Philips unveiled its new Cinema 21:9 TV today and re-affirmed its promise to keep producing top-end TVs through the recession.
Despite the popularity of its low-end Series 5 LCD TVs, the Dutch manufacturer has pressed ahead with its plans for technological innovation and products such as Ambilight rear projection are among the first fruits of that process.
When unveiling the new set, Philips showed some consumer opinion statistics it had gathered from Risc Research. Perhaps surprisingly, picture quality (75 per cent said was important) and sound quality (52 per cent) outstripped 'good value for money' (42 per cent) in the eyes of the public.
"It would be criminal to leave [innovation]" said a Philips spokesperson. "This next year will be tough, but as we've said before, we will continue all of our R&D investment. The market needs innovation, as soon as we stop it we'd be turning that tap off immediately."
Philips will need to ensure that enough HD content adopts the 21:9 format of the new Cinema range.
"We're in talks with movie studios as we speak [over seeing more Blu-rays supplied with the necessary format]" confirmed a spokesperson. It was also pointed out that Blu-ray would be the ideal source for both 16:9 and 21:9 formats, with some discs already carrying the option.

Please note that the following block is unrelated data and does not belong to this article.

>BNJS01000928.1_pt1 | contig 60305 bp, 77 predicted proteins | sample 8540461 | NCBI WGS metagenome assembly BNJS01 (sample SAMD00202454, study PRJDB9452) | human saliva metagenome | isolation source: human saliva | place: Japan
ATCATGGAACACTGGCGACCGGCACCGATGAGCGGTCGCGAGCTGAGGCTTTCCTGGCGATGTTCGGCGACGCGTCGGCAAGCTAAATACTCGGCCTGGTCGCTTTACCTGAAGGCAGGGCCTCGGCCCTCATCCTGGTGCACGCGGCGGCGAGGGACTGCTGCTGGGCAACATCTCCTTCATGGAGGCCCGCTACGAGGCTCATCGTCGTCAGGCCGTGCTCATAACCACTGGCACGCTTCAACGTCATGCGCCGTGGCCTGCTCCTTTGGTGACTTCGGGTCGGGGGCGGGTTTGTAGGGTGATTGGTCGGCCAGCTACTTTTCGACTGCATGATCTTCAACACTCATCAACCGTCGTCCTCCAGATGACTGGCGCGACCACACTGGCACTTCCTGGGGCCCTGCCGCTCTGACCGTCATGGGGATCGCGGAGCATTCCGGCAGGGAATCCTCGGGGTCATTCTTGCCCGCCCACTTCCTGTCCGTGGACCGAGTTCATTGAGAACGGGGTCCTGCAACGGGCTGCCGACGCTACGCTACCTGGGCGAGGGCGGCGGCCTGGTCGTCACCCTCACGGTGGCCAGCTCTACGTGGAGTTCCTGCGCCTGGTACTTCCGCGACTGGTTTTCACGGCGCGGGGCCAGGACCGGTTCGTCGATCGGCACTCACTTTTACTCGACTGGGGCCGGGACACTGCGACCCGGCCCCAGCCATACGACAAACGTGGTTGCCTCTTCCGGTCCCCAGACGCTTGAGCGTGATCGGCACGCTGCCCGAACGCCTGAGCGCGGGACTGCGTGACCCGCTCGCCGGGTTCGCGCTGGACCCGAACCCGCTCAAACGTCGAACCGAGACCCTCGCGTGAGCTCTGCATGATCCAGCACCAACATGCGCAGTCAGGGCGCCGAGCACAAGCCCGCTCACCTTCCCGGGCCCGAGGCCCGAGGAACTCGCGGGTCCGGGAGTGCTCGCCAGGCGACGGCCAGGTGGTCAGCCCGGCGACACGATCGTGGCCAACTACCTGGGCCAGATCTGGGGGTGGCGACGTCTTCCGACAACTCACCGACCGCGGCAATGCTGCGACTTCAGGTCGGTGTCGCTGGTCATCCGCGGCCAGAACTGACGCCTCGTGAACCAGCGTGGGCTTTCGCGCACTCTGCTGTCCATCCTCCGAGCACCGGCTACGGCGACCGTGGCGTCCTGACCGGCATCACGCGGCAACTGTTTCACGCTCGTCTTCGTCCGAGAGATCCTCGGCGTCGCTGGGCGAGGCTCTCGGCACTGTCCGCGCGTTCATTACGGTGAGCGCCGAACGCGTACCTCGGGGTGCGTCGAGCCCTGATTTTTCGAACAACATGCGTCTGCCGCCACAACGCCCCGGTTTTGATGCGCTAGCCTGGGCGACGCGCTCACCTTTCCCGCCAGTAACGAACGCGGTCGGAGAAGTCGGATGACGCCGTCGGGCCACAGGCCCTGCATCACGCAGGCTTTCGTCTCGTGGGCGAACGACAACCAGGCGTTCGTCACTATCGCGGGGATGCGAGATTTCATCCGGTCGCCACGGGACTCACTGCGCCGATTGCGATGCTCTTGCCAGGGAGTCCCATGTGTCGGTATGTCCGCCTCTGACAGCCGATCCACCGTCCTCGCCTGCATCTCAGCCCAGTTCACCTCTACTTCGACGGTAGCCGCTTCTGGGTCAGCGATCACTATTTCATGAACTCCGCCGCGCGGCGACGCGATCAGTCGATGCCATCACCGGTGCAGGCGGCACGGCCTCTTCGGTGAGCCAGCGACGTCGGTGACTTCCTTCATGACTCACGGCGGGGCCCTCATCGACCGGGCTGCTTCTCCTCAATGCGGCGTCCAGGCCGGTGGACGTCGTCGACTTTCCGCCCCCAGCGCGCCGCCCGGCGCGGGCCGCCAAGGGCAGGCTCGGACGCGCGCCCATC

The spokesperson agreed, stating: "We'll start further adopting the format [on other ranges] depending on uptake. We believe we'll see a shift towards 21:9 [from other brands] and we'll be the first into the market.
"We might start seeing others in Philips range [sporting the Cinema 21:9 format in the near future]".
3D TV was also mentioned, but while Philips might be one of the larger names looking into the technology, it doesn't believe it will be appearing on the 21:9 range any time soon.
And one of the best stats of the event: Male movie lovers aged 25 to 49 might be all into the latest technology, but 40 per cent still own a CRT TV.